Water, water, everywhere - and many drops to drink (National Post, May 3, 2006)
REHOVOT, Israel - My last trip to Israel was in July, when Tel Aviv is punishingly hot. The landscape was brown and thirsty-looking. One never stepped out of doors -- and never for long in any case -- without bottled water at hand.
This time, I came during the short annual window that showcases Israel's freshest and greenest face. From the approach by air, produce fields of vibrant green stretched to the horizon, and on the ground, from the lushness of the foliage, you wouldn't know you were in one of the world's 25 most water-stressed countries.
The prospect of life without a superfluity of water makes me anxious, which makes Canada an ideal home for me. I'm happy to have learned on this trip, however, that future generations of Israelis will no longer face that particular challenge.
Last week, the son of my Israeli friend Barbara invited me to a luncheon celebrating the ceremonial laying of a desalination intake pipeline at Kibbutz Palmachim, about 20 kilometres south of Tel Aviv. In speaking to the general manager of Via Maris, the private firm carrying out the project, I was surprised to find out how much desalination methods have improved over the last 30 years. By March 2007, the Via Maris plant alone will supply 30-million cubic metres of freshwater per year.
Of the 12,500 desalination plants currently operating in the world, the largest, producing the cheapest water, is in the Israeli city of Ashkelon, down the coast. Ashkelon produces 100-million cubic metres per year. There is a third project in the works up at Hadera. By 2010, desalination will provide 15% of Israel's needs; 30% by 2020.
I always assumed Israel had pioneered and remained on the cutting edge of desalination technology. But in fact it is Saudi Arabia that is the most advanced and the most productive. I learned this from Barbara's next door neighbour and friend, a petite grandmother with an amiable air called Miriam Balaban, who by an odd coincidence is one of the world's leading experts on desalination. Editor-in-chief of the journal Desalination for 40 years, Miriam has midwifed thousands of articles on the subject.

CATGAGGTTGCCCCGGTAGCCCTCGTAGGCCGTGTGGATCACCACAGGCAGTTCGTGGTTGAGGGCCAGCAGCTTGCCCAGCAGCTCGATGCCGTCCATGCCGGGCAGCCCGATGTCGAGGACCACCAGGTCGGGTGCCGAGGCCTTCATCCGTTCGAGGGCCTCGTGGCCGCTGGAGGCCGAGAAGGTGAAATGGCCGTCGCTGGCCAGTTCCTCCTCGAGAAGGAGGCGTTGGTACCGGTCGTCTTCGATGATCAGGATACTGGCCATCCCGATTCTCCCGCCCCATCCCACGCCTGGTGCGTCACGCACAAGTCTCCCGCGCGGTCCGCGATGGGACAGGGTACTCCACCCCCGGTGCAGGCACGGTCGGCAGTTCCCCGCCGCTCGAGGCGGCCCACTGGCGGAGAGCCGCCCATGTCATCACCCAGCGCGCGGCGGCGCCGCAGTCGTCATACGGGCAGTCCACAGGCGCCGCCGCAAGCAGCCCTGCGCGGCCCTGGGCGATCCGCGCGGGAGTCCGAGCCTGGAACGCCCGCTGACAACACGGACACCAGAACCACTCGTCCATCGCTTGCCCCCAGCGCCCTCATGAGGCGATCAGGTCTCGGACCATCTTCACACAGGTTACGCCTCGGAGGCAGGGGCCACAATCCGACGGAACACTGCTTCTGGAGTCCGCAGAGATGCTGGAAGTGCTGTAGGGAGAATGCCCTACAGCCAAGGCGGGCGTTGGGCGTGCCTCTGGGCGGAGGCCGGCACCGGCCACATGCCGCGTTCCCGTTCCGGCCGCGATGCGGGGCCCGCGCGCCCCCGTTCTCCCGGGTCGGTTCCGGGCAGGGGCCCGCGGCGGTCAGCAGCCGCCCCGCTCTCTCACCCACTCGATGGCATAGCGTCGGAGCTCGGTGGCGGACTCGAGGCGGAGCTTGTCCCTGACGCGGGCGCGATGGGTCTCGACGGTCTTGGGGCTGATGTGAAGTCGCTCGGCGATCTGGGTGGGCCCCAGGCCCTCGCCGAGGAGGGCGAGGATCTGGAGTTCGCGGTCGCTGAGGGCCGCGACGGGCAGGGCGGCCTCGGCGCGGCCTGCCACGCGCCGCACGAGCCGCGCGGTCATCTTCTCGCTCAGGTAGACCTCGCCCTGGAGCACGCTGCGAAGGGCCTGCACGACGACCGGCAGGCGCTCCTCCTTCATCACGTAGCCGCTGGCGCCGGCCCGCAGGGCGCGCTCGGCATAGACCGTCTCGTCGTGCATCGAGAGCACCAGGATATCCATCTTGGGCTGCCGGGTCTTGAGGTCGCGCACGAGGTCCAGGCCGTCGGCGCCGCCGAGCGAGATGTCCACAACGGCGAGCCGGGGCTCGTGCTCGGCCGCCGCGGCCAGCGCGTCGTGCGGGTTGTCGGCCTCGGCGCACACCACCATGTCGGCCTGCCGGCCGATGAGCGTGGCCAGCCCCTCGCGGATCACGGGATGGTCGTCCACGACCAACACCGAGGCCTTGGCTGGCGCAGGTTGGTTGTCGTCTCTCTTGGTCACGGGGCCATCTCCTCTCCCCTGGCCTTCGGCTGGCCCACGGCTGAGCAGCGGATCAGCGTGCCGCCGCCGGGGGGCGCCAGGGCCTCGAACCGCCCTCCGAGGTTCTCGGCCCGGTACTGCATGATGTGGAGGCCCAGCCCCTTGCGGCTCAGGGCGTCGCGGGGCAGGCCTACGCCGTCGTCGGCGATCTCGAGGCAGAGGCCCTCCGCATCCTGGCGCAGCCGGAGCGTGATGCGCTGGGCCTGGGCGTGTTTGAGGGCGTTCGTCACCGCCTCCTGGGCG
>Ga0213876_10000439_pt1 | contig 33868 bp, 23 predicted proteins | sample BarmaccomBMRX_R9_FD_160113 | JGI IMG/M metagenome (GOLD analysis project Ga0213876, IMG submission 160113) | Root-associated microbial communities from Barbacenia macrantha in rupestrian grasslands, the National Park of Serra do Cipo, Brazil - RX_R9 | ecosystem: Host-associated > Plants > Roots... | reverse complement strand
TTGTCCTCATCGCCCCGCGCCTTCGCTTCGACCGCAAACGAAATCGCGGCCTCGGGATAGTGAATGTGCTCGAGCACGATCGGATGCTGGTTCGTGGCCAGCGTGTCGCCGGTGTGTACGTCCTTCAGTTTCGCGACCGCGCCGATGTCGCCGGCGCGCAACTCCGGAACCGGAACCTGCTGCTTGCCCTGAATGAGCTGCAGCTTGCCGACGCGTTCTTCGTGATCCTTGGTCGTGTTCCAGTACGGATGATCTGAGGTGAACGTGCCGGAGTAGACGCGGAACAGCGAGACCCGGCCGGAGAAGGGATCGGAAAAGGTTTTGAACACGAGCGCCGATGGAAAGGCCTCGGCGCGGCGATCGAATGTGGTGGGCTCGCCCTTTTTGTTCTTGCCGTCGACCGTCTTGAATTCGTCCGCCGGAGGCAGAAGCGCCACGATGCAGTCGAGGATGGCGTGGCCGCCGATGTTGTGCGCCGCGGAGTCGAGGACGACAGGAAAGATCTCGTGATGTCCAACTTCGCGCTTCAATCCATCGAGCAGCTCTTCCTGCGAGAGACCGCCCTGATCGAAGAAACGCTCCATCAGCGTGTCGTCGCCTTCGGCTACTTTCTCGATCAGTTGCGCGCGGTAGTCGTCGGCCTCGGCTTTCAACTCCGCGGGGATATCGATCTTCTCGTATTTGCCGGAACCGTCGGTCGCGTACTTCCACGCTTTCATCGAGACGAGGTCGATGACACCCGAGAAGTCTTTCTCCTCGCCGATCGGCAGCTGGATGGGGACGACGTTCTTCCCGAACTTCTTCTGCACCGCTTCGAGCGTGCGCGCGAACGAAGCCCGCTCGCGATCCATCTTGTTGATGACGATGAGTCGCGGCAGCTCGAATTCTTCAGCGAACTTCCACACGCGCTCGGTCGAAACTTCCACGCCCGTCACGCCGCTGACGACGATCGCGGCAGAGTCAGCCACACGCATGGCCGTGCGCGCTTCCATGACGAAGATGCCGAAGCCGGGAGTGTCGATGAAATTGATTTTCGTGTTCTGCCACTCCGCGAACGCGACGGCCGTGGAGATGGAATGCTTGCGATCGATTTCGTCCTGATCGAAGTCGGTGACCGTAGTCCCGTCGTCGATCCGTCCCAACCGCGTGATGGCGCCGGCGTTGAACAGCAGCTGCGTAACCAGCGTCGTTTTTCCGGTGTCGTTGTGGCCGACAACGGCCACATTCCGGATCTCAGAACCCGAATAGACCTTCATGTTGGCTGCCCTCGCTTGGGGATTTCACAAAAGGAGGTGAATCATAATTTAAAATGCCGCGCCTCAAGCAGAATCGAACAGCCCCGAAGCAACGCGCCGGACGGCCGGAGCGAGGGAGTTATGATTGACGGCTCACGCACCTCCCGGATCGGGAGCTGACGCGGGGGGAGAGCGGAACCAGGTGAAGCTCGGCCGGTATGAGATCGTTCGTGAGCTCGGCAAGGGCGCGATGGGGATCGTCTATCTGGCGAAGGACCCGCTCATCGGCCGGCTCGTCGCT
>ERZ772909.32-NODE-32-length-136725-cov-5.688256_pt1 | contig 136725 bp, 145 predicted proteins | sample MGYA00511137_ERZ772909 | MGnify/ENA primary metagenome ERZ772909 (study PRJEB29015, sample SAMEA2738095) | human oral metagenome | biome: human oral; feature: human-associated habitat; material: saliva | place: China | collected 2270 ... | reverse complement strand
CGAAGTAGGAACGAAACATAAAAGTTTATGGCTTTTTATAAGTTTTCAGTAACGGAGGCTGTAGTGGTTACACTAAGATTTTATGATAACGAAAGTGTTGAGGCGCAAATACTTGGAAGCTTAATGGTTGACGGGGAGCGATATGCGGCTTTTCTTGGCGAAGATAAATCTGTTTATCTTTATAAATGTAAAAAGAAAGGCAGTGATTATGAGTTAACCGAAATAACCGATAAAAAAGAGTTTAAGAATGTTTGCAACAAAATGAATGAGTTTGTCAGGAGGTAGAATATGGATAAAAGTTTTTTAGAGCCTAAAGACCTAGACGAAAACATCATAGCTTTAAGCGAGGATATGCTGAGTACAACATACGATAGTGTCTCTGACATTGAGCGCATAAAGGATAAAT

Miriam is also secretary-general of the European Desalination Society. She organizes conferences all over the world, and, she informed me, is received like royalty in the Arab countries -- Morocco, Tunisia, Egypt, Dubai, Bahrain, Libya, Algeria -- where she frequently travels (but on her American, not her Israeli passport, for the usual reasons).
Miriam kindly invited me to her impressively equipped home office for our interview. There, surrounded by five state of the art computers and floor-to-ceiling shelves full of documents, she presides over the desalination world via her Desalination Directory (of which she is also the editor and publisher), a data bank of 19,000 names and publications. There are 786 names from Saudi Arabia, as one might expect. But who would have thought that freshwater Croesus Canada would have produced 295 desalination specialists, with 75 organizations and 91 published papers to our credit?
The future of desalination lies in solar technology. In a few years, it will be cost-effective, and then, one hopes, freshwater shortages will become the smallpox of the water world, tamed and finally eradicated.
There has been an explosion of industry and research in the last few years. The number of published papers on desalination has tripled, while the actual capacity has doubled. Add to that improved efficiency in recycling agricultural water -- Miriam says there is an abundance of agricultural-use water, as it can be re-used endlessly -- and the world's freshwater future is bright.
Freshwater availability, however, will never trump culture and politics. Israel has offered to build a plant for Gaza or sell the Arabs there very cheap water, but they refuse. Gaza would rather go thirsty than drink Israeli-purified water.
To round out the rosy picture, desalination plants are not even expensive. The Via Maris project, which by March 2007 will be producing enough water to cover the domestic needs of two large Israeli cities, will cost about $US67.5 million -- or as the manager put it, "about the cost of one-and-a-half war planes."
If only the need for those could go the way of small pox as well.
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